Decision curve 360 is the collection of operating points (engine power and engine speed) where the fuel economy is the same in the two adjacent gears ratios 210 and 220. The decision curve 360 is generated by examining the points of intersection of corresponding BSFC curves of the adjacent gear ratios 210 and 220. Corresponding BSFC curves are those curves for adjacent gear ratios having the same fuel consumption rate. Decision curve point 330 is determined by finding the intersection of BSFC curve 312 associated with first gear ratio 210 and BSFC curve 322 associated with second gear ratio 220. Decision curve point 340 is determined by finding the intersection of BSFC curve 314 associated with first gear ratio 210 and BSFC curve 324 associated with second gear ratio 220. Decision curve point 350 is determined by finding the intersection of BSFC curve 316 associated with first gear ratio 210 and BSFC curve 326 associated with second gear ratio 220. On one side of the decision curve 360, fuel economy is better for the lower gear ratio 210; on the other side of the curve, fuel economy is better for the higher gear ratio 220. The left side of decision curve 360 represents operating points at which fuel efficiency is better for the first gear ratio 210, and the right side of decision curve 360 represents operating points at which the fuel efficiency is better for the second gear ratio 220. While the above description illustrates how to graphically determine the decision curve 360, those skilled in the art will appreciate that such a curve could be generated by a computer, having a controller and memory, running suitable algorithms. In addition, the controller 36 (shown in FIG. 1) may be on board the vehicle and used to determine the decision curve 360.

FIG. 4 illustrates a set of exemplary power curves and BSFC curves 460 and 470, consisting of segmented straight line approximation curves, for the first gear ratio 210, the second gear ratio 220 and the third gear ratio 230 for which the features and principles of the present invention may be implemented. Performing the previously illustrated decision curve generation operation across all of the gear ratios of a transmission system yields a plurality of decision curves which may be implemented in an algorithm to determine, based on power and speed, the appropriate gear ratio selection. For a number “n” gear ratios, there may be n−1 decision curves. Implementation of the decision curves within an algorithm may be performed by, for example, straight line or polynomial interpolation of the decision curves. BSFC straight line approximation curves 460 and 470 are illustrated in FIG. 4. Approximation curve 460 is a straight line approximation of the decision curve 360 (shown in FIG. 3) that may be implemented in an algorithm to determine the shift point between first gear ratio 210 and second gear ratio 220. Approximation curve 470 is a straight line approximation of a decision curve that would be generated in a similar manner and is used to determine the shift points between second gear ratio 220 and third gear ratio 230. By using straight line approximation, memory within the system may be saved as compared with storing a more detailed description of the decision curve.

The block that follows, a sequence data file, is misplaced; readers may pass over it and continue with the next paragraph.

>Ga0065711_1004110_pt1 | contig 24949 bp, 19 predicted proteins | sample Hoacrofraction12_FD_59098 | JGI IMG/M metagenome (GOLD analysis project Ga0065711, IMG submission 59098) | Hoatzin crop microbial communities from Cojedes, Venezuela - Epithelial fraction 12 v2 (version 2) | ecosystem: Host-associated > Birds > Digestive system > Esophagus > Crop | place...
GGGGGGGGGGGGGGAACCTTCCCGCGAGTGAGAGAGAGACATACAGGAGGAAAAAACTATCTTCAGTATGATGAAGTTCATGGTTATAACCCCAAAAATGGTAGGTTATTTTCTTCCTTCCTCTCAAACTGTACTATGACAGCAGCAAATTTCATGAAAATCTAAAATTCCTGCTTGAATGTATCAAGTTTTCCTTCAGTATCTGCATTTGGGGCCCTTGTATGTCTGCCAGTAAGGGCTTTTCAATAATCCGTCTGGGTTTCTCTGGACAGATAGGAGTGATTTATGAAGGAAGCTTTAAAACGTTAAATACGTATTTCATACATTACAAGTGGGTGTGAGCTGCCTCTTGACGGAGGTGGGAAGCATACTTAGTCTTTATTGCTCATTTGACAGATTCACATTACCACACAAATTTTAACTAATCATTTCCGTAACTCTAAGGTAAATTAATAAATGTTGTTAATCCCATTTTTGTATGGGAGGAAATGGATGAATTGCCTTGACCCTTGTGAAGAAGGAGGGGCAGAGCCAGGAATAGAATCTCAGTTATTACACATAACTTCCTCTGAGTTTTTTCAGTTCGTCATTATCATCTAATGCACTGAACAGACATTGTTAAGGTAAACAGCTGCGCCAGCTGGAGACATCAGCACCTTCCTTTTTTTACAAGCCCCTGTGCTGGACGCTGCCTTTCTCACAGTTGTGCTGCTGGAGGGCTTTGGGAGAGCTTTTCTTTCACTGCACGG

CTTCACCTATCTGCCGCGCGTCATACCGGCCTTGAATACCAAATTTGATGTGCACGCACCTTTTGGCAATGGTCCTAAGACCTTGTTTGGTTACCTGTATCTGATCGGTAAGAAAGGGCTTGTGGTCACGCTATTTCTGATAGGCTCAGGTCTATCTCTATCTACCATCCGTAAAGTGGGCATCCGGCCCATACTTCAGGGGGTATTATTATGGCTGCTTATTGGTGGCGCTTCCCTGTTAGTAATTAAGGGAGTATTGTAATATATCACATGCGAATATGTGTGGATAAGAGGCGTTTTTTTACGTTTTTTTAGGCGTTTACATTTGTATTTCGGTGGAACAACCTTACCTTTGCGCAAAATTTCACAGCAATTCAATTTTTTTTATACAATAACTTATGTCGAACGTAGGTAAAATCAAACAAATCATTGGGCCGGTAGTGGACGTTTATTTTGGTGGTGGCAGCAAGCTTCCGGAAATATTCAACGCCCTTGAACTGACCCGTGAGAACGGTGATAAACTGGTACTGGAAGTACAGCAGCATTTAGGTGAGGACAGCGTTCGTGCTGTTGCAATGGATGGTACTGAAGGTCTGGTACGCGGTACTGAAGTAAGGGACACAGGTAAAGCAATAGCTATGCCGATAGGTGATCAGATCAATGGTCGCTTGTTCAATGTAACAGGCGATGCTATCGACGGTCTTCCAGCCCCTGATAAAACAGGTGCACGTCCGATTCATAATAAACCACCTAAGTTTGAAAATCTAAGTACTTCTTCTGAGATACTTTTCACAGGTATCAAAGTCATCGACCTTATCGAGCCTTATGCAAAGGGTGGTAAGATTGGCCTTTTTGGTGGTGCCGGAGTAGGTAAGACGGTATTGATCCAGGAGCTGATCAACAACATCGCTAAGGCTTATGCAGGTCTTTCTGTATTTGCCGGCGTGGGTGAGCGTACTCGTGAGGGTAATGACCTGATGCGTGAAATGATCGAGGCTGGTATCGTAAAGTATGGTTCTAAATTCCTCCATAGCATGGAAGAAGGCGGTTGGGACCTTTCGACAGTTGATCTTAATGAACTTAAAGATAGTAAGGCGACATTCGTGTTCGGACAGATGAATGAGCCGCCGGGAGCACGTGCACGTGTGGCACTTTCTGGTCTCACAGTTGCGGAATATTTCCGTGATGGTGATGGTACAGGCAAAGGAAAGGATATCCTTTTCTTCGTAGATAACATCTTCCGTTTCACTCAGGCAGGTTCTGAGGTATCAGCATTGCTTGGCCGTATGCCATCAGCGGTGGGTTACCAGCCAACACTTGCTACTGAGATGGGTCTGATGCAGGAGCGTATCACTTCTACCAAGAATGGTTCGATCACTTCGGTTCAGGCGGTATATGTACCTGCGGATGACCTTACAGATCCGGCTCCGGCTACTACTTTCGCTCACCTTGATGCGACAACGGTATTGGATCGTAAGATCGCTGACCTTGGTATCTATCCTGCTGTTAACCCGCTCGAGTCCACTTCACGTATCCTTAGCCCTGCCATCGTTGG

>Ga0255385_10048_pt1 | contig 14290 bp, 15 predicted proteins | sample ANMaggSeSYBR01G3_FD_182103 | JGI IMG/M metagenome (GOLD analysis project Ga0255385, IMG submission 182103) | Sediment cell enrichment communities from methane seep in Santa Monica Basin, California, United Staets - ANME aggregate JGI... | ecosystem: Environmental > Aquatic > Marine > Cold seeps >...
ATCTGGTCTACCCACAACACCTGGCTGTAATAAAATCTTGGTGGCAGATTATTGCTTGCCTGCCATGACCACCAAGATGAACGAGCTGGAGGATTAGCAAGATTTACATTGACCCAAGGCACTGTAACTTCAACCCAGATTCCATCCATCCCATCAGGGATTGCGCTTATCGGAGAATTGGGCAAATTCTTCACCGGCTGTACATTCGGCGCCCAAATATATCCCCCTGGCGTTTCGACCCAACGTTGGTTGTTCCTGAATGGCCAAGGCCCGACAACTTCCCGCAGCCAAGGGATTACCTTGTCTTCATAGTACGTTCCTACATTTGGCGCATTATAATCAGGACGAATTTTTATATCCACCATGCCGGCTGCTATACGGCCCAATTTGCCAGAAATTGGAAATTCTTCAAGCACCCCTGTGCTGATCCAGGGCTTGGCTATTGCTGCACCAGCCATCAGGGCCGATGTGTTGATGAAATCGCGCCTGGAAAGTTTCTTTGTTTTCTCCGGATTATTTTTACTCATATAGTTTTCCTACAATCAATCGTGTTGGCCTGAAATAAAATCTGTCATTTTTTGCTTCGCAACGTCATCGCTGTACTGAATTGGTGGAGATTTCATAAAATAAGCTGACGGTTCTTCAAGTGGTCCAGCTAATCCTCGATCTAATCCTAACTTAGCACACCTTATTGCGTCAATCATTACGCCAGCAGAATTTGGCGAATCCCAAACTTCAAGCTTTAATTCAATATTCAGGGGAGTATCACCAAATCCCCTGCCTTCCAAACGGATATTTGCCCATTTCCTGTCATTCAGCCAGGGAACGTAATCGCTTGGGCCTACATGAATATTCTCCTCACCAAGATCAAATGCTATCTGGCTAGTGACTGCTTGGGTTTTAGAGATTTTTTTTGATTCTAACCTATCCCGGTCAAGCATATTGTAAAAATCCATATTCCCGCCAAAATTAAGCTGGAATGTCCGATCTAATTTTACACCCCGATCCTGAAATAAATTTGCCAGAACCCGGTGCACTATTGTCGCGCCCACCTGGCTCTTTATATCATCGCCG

While straight line approximation decision curves 460 and 470 illustrate an approximation of what might be termed the “ideal” shifting points to achieve maximum fuel efficiency, engineering judgment suggests that simply upshifting when the operating point is below or to the right of a decision curve and downshifting when the operating point is above or to the left of a decision curve may not always achieve smooth operation of the system. Hunting, which may be defined as the undesirable cycling between two adjacent gear ratios, may result unless an acceptable range between adjacent gear ratios through hysterisis is provided.